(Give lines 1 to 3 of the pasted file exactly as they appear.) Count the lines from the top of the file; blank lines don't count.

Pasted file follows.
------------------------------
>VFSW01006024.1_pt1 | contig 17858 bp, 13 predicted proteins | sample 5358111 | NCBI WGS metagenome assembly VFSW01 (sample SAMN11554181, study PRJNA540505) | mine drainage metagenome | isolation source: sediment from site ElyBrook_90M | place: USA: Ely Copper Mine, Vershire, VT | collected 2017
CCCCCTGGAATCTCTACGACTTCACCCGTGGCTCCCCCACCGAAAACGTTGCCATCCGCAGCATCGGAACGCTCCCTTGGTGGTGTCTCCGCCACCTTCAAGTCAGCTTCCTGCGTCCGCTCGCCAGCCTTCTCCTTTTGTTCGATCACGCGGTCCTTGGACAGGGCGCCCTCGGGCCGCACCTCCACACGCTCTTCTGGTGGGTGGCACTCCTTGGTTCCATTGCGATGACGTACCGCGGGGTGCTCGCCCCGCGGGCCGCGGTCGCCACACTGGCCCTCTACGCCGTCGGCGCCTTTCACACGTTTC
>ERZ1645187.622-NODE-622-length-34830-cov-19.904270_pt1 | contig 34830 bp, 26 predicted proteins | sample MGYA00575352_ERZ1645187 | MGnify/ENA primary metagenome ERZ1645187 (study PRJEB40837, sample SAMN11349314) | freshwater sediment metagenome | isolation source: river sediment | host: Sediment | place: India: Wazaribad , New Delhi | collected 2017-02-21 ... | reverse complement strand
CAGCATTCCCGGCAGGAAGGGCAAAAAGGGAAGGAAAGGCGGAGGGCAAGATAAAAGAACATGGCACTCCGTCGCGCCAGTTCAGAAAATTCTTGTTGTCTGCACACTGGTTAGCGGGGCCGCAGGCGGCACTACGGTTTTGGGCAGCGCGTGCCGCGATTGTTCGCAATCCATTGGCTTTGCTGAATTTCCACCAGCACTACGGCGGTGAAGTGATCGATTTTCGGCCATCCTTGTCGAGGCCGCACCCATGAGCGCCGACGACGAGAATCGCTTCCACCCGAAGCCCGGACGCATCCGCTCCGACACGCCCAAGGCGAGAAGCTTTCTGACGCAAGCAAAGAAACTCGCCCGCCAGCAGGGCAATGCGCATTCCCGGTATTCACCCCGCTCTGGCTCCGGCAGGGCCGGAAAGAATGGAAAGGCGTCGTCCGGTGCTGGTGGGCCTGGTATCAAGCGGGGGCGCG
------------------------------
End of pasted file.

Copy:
>VFSW01006024.1_pt1 | contig 17858 bp, 13 predicted proteins | sample 5358111 | NCBI WGS metagenome assembly VFSW01 (sample SAMN11554181, study PRJNA540505) | mine drainage metagenome | isolation source: sediment from site ElyBrook_90M | place: USA: Ely Copper Mine, Vershire, VT | collected 2017
CCCCCTGGAATCTCTACGACTTCACCCGTGGCTCCCCCACCGAAAACGTTGCCATCCGCAGCATCGGAACGCTCCCTTGGTGGTGTCTCCGCCACCTTCAAGTCAGCTTCCTGCGTCCGCTCGCCAGCCTTCTCCTTTTGTTCGATCACGCGGTCCTTGGACAGGGCGCCCTCGGGCCGCACCTCCACACGCTCTTCTGGTGGGTGGCACTCCTTGGTTCCATTGCGATGACGTACCGCGGGGTGCTCGCCCCGCGGGCCGCGGTCGCCACACTGGCCCTCTACGCCGTCGGCGCCTTTCACACGTTTC
>ERZ1645187.622-NODE-622-length-34830-cov-19.904270_pt1 | contig 34830 bp, 26 predicted proteins | sample MGYA00575352_ERZ1645187 | MGnify/ENA primary metagenome ERZ1645187 (study PRJEB40837, sample SAMN11349314) | freshwater sediment metagenome | isolation source: river sediment | host: Sediment | place: India: Wazaribad , New Delhi | collected 2017-02-21 ... | reverse complement strand